Molecular profiling of pancreatic adenocarcinoma and chronic pancreatitis identifies multiple genes differentially regulated in pancreatic cancer

Craig D Logsdon, Diane M Simeone, Charles Binkley, Thiruvengadam Arumugam, Joel K Greenson, Thomas J Giordano, David E Misek, Rork Kuick, Samir Hanash
Cancer Research 2003 May 15, 63 (10): 2649-57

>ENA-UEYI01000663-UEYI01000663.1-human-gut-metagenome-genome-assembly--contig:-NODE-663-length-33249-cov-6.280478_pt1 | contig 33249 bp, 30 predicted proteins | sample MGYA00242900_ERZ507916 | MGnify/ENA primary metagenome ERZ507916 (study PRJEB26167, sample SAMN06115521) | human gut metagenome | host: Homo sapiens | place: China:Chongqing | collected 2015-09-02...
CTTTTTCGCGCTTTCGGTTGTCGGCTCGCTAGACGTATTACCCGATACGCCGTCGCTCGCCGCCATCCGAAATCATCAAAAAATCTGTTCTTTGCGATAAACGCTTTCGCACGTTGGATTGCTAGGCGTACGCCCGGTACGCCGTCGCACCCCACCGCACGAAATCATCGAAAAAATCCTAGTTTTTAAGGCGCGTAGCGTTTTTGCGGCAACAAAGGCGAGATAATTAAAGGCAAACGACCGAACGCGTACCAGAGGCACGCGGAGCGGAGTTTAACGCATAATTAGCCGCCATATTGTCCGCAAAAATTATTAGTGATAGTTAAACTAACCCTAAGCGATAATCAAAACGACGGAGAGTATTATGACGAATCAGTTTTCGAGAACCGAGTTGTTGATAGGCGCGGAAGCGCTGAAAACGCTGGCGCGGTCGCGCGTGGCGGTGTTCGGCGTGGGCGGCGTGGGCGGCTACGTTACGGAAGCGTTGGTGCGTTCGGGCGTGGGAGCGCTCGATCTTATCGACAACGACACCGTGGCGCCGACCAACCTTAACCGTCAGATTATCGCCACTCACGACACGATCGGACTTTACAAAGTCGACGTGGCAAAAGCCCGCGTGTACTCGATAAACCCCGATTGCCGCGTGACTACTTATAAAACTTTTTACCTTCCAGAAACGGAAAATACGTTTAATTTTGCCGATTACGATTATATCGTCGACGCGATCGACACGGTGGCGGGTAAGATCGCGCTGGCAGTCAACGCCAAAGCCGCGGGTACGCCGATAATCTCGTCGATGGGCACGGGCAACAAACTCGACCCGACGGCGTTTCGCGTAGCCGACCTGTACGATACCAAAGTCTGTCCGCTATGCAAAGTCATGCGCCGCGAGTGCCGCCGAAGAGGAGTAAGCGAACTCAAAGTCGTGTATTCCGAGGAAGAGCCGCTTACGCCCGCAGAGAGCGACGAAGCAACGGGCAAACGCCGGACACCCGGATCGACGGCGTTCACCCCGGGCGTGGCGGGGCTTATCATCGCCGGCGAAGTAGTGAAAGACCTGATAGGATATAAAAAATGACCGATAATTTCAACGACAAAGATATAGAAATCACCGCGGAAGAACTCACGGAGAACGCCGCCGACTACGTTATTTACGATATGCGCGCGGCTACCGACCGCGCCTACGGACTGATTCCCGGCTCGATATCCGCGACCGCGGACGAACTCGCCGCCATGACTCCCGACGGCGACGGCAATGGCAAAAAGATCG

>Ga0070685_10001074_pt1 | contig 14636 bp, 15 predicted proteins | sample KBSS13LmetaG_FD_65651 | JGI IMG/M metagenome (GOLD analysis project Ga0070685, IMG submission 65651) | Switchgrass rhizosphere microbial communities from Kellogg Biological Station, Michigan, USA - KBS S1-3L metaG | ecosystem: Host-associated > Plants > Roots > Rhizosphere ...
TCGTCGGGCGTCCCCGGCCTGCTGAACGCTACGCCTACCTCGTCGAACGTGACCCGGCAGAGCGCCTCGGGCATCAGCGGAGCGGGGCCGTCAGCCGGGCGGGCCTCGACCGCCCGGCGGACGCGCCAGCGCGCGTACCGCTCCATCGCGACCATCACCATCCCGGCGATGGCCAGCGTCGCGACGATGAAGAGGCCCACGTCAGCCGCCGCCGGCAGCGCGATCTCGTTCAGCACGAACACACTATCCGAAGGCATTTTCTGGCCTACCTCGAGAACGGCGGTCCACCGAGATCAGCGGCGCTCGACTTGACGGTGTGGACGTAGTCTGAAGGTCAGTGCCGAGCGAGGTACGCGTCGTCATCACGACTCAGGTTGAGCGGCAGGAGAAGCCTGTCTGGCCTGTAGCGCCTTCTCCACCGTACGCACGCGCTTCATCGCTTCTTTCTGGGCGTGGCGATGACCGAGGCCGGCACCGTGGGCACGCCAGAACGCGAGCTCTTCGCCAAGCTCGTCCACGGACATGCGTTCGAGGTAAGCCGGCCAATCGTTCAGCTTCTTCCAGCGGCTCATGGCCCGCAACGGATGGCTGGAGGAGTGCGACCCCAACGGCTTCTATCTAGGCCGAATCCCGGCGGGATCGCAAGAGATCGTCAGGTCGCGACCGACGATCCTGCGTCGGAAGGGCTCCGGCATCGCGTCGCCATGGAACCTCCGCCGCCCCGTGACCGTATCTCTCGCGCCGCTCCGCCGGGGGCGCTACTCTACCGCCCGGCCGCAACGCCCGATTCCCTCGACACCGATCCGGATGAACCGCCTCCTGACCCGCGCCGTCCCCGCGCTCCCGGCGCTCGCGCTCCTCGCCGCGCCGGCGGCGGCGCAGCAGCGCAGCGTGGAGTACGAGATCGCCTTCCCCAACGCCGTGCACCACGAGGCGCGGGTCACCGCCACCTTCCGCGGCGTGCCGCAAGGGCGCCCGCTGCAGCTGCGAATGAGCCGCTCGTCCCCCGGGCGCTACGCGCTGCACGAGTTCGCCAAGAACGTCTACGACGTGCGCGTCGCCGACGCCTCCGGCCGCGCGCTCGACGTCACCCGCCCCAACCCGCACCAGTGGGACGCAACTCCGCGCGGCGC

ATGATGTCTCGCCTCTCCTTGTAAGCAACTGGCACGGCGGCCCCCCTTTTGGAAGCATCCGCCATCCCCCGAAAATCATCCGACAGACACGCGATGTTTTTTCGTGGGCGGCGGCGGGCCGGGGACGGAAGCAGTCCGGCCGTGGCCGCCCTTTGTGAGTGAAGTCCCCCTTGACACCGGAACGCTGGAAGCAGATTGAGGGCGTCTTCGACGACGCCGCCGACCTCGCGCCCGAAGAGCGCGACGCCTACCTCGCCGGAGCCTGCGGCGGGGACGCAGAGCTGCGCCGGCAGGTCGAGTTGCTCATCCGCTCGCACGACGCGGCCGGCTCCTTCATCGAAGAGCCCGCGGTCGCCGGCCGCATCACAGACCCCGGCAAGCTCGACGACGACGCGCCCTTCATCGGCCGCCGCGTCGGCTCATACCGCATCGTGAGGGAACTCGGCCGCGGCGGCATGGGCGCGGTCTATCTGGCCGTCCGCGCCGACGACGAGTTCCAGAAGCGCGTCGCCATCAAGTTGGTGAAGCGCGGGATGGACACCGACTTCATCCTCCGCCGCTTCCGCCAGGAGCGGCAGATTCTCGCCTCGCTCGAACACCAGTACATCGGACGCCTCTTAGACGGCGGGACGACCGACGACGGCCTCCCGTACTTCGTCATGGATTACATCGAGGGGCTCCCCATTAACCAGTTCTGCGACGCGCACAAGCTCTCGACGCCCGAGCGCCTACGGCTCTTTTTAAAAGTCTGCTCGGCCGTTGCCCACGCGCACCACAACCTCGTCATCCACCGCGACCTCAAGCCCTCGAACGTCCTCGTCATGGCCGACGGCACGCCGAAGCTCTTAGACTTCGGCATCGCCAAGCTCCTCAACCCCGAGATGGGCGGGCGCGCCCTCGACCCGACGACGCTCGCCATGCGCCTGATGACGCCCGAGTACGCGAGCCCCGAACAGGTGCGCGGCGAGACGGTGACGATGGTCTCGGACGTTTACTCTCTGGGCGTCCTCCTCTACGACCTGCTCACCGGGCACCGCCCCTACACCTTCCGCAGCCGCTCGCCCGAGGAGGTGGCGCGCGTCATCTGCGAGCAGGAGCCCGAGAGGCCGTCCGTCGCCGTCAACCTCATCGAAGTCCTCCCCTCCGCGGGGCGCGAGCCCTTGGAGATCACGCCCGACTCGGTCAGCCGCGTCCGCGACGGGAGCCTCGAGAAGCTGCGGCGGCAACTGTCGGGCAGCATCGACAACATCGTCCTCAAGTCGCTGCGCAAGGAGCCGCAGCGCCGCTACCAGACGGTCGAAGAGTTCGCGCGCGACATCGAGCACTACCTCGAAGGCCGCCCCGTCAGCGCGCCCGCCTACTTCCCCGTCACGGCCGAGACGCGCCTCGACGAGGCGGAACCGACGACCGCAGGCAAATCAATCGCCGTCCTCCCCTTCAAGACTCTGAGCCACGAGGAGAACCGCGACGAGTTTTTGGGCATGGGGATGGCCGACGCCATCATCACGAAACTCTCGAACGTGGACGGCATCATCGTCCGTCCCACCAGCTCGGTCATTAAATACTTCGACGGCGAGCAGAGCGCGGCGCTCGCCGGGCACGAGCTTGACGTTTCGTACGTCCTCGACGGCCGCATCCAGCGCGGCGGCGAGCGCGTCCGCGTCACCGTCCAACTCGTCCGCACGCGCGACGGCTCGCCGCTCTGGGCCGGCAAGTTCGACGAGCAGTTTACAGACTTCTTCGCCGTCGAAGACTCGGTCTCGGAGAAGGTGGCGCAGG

The molecular basis of pancreatic cancer is not understood. Previous attempts to determine the specific genes expressed in pancreatic cancer have been hampered by similarities between adenocarcinoma and chronic pancreatitis. In the current study, microarrays (Affymetrix) were used to profile gene expression in pancreatic adenocarcinoma (10), pancreatic cancer cell lines (7), chronic pancreatitis (5), and normal pancreas (5). Molecular profiling indicated a large number of genes differentially expressed between pancreatic cancer and normal pancreas but many fewer differences between pancreatic cancer and chronic pancreatitis, likely because of the shared stromal influences in the two diseases. To specifically identify genes expressed in neoplastic epithelium, we selected genes more highly expressed (>2-fold, p < 0.01) in adenocarcinoma compared with both normal pancreas and chronic pancreatitis and which were also highly expressed in pancreatic cancer cell lines. This strategy yielded 158 genes, of which 124 were not previously associated with pancreatic cancer. Quantitative-reverse transcription-PCR for two molecules, S100P and 14-3-3sigma, validated the microarray data. Support for the success of the neoplastic cell gene expression identification strategy was obtained by immunocytochemical localization of four representative genes, 14-3-3sigma, S100P, S100A6, and beta4 integrin, to neoplastic cells in pancreatic tumors. Thus, comparisons between pancreatic adenocarcinoma, pancreatic cancer cell lines, normal pancreas, and chronic pancreatitis have identified genes that are selectively expressed in the neoplastic epithelium of pancreatic adenocarcinoma. These data provide new insights into the molecular pathology of pancreatic cancer that may be useful for detection, diagnosis, and treatment.

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